Buddhist monk, Matthieu Ricard nominates Uttam Sanjel as an intelligent optimist for his work in building more than nine schools throughout Nepal with full enrollment.


Matthieu Ricard | Jan/Feb 2010 issue

Uttam Sanjel. Founder, Bamboo School Project. Kathmandu, Nepal.

Photo: Pradeep Shrestha/AFP/Getty Images

Uttam Sanjel, 35 years old and born in Nepal, is a powerhouse of altruistic energy, dedication and optimism. When he was 25, he went to work in Mumbai, India, hoping to succeed in the cinema industry. During his three years in Bollywood, he discovered that the real heroes of our world are not famous movie stars but people like Gandhi and Mother Teresa.
When he returned to Nepal and saw the dismal conditions of poor children in the streets around the Kathmandu area, he vowed to help them. Armed with a good education, high ideals and the courage to match, Uttam created a new answer to the problem of child destitution: the construction of schools quickly and efficiently using bamboo. Bamboo is inexpensive (its use lowers the budget for construction by 60 percent), strong, earthquake-proof and easy to find.
Uttam asked neighboring families to donate one piece of bamboo each and built his first school. Now there are nine throughout Nepal, where more than 15,000 children study with great enthusiasm. The average enrollment in each is 1,500 to 3,000 students; the monthly fee is only $1.50. This year, his students averaged 85 percent in the state exams (60 percent is the average in Nepal), and some graduates have gone on to higher education. In Nepal, girls are too often considered inferior to boys and not worthy of an education. This is not something Uttam is prepared to accept, so the bamboo schools’ enrollment is higher for girls than boys.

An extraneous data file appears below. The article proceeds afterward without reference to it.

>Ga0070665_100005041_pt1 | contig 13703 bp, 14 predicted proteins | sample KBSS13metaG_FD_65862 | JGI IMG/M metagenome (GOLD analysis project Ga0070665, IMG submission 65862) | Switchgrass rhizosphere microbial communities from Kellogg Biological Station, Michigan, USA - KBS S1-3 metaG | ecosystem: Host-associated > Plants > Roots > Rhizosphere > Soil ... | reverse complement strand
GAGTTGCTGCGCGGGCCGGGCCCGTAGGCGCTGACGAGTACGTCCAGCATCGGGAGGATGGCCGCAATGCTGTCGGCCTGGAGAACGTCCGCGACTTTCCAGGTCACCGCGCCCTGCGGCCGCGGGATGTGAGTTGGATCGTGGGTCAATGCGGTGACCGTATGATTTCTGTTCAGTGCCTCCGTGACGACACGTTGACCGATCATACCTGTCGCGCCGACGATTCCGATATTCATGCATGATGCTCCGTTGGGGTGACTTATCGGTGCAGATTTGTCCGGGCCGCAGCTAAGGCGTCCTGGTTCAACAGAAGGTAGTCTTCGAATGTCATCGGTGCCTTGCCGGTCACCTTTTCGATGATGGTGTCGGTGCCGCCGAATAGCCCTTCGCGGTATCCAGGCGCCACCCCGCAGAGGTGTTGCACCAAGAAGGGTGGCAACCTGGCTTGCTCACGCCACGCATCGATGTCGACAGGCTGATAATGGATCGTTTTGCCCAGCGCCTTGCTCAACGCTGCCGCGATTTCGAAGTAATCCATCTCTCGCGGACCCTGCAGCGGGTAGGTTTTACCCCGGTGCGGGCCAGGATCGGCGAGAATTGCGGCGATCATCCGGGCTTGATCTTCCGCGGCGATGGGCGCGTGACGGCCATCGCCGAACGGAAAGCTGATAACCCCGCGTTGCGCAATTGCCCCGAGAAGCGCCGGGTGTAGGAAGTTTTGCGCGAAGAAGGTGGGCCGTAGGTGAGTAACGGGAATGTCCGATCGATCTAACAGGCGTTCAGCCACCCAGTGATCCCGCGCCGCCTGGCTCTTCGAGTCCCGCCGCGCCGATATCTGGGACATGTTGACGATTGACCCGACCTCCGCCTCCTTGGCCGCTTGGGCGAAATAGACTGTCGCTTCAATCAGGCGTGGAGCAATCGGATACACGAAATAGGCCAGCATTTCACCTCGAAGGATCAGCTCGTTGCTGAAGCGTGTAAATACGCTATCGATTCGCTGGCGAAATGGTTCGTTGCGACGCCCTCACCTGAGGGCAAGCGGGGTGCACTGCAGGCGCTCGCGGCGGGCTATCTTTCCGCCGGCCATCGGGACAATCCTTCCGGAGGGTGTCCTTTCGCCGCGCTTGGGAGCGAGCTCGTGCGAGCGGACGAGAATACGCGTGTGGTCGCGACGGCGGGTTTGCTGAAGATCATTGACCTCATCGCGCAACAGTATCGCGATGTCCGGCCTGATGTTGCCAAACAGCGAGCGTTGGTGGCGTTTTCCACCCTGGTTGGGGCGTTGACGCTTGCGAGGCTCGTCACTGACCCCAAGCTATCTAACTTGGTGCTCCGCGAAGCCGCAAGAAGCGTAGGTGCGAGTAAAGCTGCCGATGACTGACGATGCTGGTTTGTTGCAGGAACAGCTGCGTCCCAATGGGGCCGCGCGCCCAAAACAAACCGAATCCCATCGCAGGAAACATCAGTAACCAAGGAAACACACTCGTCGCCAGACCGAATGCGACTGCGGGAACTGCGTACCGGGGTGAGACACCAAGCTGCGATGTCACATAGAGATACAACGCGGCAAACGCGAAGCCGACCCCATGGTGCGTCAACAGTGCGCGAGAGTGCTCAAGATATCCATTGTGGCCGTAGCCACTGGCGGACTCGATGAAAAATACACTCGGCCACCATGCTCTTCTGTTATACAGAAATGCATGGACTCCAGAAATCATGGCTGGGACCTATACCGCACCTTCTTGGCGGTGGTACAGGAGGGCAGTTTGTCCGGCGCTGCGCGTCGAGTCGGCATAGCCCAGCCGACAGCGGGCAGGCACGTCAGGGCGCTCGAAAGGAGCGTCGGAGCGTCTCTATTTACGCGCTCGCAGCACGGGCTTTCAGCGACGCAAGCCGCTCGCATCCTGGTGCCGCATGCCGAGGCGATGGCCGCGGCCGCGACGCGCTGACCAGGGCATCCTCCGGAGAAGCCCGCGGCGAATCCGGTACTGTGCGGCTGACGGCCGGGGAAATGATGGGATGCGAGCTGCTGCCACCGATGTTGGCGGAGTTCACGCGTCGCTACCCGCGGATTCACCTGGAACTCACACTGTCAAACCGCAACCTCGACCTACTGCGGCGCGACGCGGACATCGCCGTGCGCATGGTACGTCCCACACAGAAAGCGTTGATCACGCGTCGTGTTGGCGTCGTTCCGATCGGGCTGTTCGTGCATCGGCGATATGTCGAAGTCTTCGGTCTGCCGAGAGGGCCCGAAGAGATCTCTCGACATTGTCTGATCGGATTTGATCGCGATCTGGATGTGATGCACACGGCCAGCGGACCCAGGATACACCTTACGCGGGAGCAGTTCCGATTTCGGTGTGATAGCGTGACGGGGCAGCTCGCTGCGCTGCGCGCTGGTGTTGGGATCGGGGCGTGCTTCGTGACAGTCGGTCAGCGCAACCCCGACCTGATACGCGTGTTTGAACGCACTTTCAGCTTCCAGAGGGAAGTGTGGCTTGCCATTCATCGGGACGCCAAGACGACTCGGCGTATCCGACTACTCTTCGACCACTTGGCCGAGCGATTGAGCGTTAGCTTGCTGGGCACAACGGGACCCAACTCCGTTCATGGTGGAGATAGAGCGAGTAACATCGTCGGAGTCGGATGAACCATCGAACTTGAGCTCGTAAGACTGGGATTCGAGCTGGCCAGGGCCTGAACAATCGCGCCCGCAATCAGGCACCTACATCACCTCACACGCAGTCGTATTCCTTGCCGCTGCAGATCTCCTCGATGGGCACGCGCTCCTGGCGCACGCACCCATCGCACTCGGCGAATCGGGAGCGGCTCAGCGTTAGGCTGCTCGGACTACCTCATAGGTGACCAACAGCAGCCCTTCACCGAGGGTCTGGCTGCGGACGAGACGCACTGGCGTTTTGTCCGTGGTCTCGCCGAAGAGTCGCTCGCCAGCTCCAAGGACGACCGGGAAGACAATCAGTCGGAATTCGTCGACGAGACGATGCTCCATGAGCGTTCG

During the last few years, he has built four schools a year, and his ultimate goal is to build 75 schools, one in each district of Nepal. He seems unstoppable, and after spending a few hours with him you become convinced that he will succeed. Despite having to deal with such an incredible amount of work, Uttam smiles. “If I were married, I would have only a couple of children. I have 15,000. What could be better?”
His motto is “To rest is to rust,” and he tells his students, “In some schools in the world, children are taught to become human bombs. Here I want you to become peace bombs in the village, in your family and in society.” Uttam laughs. “Once the Maoists came and told me, ‘You have to close this school.’ So I moved, and rebuilt the school in another village.” And he laughs again as if this were the funniest thing in the world.
An optimist is somebody who considers his problems temporary, controllable and linked to specific situations that can be changed. For an optimist, it makes no sense to lose hope. We can always do better, limit the damage, find an alternative solution, rebuild what has been destroyed, take the current situation as a starting point, direct our effort in the best apparent direction and enjoy inner peace instead of wasting time brooding over the past and worrying about the future.

Matthieu Ricard, a Buddhist monk, writer and photographer from France, who has initiated humanitarian projects in the Himalayas focused on education, health and social services.